Let your feet wander:

🕔May 22, 2008

The great thing about a day hike is that it actually doesn’t have to take all day. Mind you, we’re not saying day hikes are for wimps (trust us—we know some hardcore spots where an eight-hour outing can turn into an epic!)—but some prefer a more leisurely pace. So sit back, enjoy another cup of coffee, and leave the loved ones in bed for a minute or two. Make some breakfast, pack a lunch, and then head out on Northword’s pick of northwestern BC’s best day-hikes.

The Pesuta Shipwreck, Tlell
So many choices on Haida Gwaii: sandy or rocky beach? Forest? River? Mountains? Northword recommends a classic hike that combines a few key elements. The Pesuta—a 75-metre lumber-transport ship that grounded in the sand during a storm in 1928—is the goal, but getting there is half the fun.
The trailhead starts on the north side of the Tlell River bridge and leads hikers through lush green rainforest along the world-renowned fly-fishing river. Delicate pink fairy-slipper orchids line the path as the meandering trail follows a ridge along a steep cut-bank, then descends mossy slopes to burbling Geikie Creek. Once over the creek, the trail hits the mudflats along the tidal course of the Tlell.
The walk along the river’s tidal zone offers stunning vistas in both directions—but watch the tides, as anything higher than 21 feet will force hikers on a scramble through the dunes and woods inland. Don’t stop at the prow: just 100 metres past it, the hull still peeks above the sand.

Butze Rapids, Prince Rupert
Go high or stay low? It’s a tough choice, but Frances Riley suggests two great day-hikes near Prince Rupert.
The five-kilometre trail to Butze Rapids is for everybody. From the well-marked parking area on the highway east of town, the hard-packed gravel path winds through forest and down to the beach where young ones in strollers and grandparents alike can watch the reverse tidal rapids in action. The rapids may be most impressive a half-hour after high tide, but the trail, which loops back through muskeg and more trees, is fun at any time. The entire hike should take about two hours.

Mount Hays, Prince Rupert
The hike up Mount Hays is more of a commitment, but astounding views toward Haida Gwaii and Alaska await, says Riley. Turn south off the highway at the Performing Arts Centre and follow the old road; park when it starts to get steep. It’s about two hours to the top, but after 45 minutes a view towards Dodge Cove and Metlakatla breaks up the climb.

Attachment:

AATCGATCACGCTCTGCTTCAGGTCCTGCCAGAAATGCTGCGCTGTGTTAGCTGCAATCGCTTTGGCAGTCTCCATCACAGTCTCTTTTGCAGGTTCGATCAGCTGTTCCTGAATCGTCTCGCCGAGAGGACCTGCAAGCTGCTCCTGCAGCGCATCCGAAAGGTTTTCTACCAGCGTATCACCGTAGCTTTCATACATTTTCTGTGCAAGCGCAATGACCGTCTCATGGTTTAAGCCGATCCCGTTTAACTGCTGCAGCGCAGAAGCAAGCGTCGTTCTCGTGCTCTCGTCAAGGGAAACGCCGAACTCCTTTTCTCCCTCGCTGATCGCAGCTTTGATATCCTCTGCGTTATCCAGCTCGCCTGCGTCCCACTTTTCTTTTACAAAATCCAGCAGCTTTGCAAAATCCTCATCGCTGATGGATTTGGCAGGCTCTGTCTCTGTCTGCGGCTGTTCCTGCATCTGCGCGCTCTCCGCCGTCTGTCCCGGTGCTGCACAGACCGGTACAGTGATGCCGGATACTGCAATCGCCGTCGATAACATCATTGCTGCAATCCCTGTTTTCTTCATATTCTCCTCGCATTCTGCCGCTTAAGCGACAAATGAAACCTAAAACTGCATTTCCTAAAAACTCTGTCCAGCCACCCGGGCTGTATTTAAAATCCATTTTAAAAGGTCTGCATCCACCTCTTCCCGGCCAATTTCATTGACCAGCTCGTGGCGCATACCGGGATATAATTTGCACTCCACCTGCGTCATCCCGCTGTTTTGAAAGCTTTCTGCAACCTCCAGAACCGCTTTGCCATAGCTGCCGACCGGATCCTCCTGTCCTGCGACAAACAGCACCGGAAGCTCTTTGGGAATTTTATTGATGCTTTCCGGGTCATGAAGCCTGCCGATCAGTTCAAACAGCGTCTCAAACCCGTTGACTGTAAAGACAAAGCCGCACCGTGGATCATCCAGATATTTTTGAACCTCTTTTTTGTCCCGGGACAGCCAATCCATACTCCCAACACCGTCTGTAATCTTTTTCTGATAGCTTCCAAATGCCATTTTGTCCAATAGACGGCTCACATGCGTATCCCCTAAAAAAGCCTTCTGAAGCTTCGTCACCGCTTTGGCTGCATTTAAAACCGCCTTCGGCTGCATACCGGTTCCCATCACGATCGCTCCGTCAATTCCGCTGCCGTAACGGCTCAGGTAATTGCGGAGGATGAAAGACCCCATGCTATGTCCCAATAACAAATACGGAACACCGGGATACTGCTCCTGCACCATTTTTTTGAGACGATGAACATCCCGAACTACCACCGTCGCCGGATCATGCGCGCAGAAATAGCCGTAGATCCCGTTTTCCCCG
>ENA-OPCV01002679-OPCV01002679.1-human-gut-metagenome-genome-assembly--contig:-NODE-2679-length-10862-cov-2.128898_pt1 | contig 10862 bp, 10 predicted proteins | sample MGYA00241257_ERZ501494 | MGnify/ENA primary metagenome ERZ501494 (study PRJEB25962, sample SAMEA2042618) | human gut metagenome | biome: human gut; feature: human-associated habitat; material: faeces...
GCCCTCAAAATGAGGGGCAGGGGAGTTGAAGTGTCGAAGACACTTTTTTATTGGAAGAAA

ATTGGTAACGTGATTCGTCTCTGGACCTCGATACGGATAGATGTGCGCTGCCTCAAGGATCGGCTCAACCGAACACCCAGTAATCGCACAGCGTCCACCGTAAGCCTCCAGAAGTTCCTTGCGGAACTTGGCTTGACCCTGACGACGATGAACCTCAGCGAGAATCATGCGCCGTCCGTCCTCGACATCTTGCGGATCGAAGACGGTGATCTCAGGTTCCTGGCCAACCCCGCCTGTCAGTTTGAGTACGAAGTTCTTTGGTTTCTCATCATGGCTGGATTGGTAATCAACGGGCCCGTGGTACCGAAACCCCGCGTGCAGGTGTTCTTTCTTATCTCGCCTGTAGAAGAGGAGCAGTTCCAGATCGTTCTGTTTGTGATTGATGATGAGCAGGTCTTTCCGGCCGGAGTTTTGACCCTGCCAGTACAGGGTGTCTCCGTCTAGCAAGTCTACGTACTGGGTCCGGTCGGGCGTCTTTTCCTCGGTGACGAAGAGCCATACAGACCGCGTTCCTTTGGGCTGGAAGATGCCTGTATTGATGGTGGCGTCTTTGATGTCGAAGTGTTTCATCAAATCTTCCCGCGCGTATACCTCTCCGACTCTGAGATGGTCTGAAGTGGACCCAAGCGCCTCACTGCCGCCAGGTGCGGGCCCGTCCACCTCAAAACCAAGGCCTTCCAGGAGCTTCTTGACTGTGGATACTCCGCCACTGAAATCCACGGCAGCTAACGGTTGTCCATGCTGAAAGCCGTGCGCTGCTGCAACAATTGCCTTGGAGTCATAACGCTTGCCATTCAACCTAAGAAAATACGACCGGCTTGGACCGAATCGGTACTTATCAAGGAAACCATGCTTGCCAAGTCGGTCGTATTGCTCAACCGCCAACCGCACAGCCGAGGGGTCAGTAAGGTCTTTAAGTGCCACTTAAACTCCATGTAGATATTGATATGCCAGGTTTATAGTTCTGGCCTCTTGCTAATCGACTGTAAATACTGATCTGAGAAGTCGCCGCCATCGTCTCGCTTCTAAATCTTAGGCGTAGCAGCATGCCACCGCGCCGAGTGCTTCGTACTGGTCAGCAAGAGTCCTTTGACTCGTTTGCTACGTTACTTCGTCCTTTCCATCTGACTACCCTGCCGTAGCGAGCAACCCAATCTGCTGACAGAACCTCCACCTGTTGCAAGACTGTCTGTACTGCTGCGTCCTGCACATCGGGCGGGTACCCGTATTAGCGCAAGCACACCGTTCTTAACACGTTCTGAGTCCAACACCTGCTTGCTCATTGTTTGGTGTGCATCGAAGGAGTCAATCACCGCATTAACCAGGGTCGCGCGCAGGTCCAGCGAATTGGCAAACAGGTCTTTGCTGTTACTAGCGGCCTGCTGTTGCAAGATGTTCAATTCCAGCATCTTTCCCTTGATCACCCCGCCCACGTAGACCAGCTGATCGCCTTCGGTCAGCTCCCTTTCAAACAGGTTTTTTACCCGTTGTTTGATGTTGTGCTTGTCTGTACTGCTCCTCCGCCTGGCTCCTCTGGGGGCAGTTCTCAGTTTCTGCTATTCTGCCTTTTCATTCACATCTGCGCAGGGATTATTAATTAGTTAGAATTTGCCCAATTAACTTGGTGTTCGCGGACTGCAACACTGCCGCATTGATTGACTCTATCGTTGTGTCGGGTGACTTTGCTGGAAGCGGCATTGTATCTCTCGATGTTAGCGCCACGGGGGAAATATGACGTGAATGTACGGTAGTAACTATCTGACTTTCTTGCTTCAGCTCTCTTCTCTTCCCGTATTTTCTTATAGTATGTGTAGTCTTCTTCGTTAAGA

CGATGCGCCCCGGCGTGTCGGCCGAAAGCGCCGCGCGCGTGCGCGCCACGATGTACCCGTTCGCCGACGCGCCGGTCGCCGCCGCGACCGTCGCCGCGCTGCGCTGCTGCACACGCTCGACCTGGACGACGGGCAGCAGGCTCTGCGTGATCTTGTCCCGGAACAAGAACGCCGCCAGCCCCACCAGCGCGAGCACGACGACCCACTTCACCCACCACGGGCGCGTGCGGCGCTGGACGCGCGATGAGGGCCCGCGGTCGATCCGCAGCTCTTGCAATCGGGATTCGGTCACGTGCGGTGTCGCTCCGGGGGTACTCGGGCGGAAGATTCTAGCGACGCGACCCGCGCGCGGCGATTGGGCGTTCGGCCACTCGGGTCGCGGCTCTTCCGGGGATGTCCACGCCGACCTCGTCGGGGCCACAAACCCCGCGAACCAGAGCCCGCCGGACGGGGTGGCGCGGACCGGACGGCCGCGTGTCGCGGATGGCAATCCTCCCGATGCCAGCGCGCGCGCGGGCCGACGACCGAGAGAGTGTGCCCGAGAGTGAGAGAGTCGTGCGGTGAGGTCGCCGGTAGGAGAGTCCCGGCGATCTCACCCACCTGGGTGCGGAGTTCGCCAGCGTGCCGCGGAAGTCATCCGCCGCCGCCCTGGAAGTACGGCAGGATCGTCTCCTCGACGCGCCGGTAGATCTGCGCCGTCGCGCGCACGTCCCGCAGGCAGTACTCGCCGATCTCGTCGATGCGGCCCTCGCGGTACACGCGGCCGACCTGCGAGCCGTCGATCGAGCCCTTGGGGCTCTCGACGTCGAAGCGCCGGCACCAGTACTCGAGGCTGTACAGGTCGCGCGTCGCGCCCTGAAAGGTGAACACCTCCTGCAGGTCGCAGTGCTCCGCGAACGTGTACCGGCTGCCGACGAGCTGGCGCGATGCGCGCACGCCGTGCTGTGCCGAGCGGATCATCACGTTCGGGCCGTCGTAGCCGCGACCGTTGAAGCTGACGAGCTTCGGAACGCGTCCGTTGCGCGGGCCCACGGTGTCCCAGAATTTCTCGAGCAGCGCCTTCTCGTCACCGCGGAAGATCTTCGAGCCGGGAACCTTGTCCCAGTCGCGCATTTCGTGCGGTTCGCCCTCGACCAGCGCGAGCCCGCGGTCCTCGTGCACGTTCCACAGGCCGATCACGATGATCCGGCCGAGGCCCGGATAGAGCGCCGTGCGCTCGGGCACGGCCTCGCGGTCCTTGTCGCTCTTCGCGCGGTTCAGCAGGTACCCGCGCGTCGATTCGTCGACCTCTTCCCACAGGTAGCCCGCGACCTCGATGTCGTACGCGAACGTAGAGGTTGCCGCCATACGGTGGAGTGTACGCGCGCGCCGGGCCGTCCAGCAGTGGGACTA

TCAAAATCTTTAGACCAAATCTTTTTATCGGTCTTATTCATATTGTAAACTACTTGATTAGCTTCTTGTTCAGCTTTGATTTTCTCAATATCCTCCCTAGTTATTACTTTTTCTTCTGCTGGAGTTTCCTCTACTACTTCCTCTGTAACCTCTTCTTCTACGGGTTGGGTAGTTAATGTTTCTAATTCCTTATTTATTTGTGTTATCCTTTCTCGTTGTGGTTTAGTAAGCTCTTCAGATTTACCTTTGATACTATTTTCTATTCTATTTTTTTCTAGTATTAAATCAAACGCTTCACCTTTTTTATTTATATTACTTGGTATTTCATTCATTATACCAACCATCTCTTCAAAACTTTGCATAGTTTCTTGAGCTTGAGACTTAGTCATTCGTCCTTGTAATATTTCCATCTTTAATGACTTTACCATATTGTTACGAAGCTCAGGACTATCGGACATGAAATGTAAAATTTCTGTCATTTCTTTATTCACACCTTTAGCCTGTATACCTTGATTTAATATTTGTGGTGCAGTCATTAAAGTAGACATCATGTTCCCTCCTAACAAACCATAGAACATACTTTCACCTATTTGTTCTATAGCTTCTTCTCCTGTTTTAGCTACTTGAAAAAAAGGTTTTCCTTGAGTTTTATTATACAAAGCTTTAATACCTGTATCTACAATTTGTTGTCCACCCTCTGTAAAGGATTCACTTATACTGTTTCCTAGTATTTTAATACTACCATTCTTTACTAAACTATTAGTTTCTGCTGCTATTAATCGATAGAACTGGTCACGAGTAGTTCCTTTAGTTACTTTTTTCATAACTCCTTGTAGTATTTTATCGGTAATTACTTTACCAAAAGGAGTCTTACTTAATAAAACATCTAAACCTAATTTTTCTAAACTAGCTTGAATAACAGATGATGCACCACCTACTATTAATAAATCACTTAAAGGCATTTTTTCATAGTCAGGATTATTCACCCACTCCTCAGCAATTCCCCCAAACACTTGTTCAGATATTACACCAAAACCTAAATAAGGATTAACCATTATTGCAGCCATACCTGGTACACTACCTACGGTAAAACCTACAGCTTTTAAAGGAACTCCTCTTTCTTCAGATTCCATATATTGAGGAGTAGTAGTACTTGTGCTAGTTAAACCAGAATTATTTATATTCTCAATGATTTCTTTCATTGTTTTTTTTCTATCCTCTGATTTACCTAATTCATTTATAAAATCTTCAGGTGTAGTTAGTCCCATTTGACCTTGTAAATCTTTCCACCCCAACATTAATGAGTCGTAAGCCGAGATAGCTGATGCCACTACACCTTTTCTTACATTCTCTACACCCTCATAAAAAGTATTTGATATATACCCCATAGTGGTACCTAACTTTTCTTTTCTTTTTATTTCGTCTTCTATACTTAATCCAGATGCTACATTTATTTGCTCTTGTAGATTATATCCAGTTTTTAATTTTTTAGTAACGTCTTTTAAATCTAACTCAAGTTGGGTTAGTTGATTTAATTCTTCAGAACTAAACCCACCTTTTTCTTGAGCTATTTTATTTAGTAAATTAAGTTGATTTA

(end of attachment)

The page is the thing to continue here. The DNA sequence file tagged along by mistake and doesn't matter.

The site of an old ski resort, Mount Hays is still well-used by recreation lovers, summer and winter alike.

Anhluut’ukwsim Laxmihl Angwinga’asanskwhl Nisga’a (Nisga’a Memorial Lava Bed Park), Nass Valley
The massive lava fields in the Nass Valley tell the tale of the volcano that erupted 250 years ago. To reach the cinder cone that it all flowed from, and find out how the eruption affected the Nisga’a, hikers must take a three-hour guided tour. The walk meanders through old-growth forest, and the creeks and rivers flowing from the rock formations are an otherworldly green. Book a space by calling 250-798-2466, or email nwescapesbc@telus.net.
For those who want to go it alone, five short interpretive trails—Crater Creek, Beaupré Falls, Tree Mould Trail, Vetter Creek Trail and the Fish Wheel Trail—provide easy access to several of the park’s special features.

Hudson Bay Mountain, Smithers
With too many good choices to mention, Northword picks the instant alpine rewards of a hike up Hudson Bay Mountain.
A road leading to the winter ski area (at 1,500 metres) helps with some of the elevation gain. The summit, at 2,550 metres, is a sustained but straightforward climb, but a hike across the ridge (locally known as the Prairie) to Crater Lake is also popular, especially when the alpine flowers are in bloom. Spectacular views unfold in all directions.

Buck Flats, Houston
Cross-country ski trails can become great summertime leg-stretchers too, and guidebook writer Vivien Lougheed says a trail through Buck Flats near Houston is one of her favourites.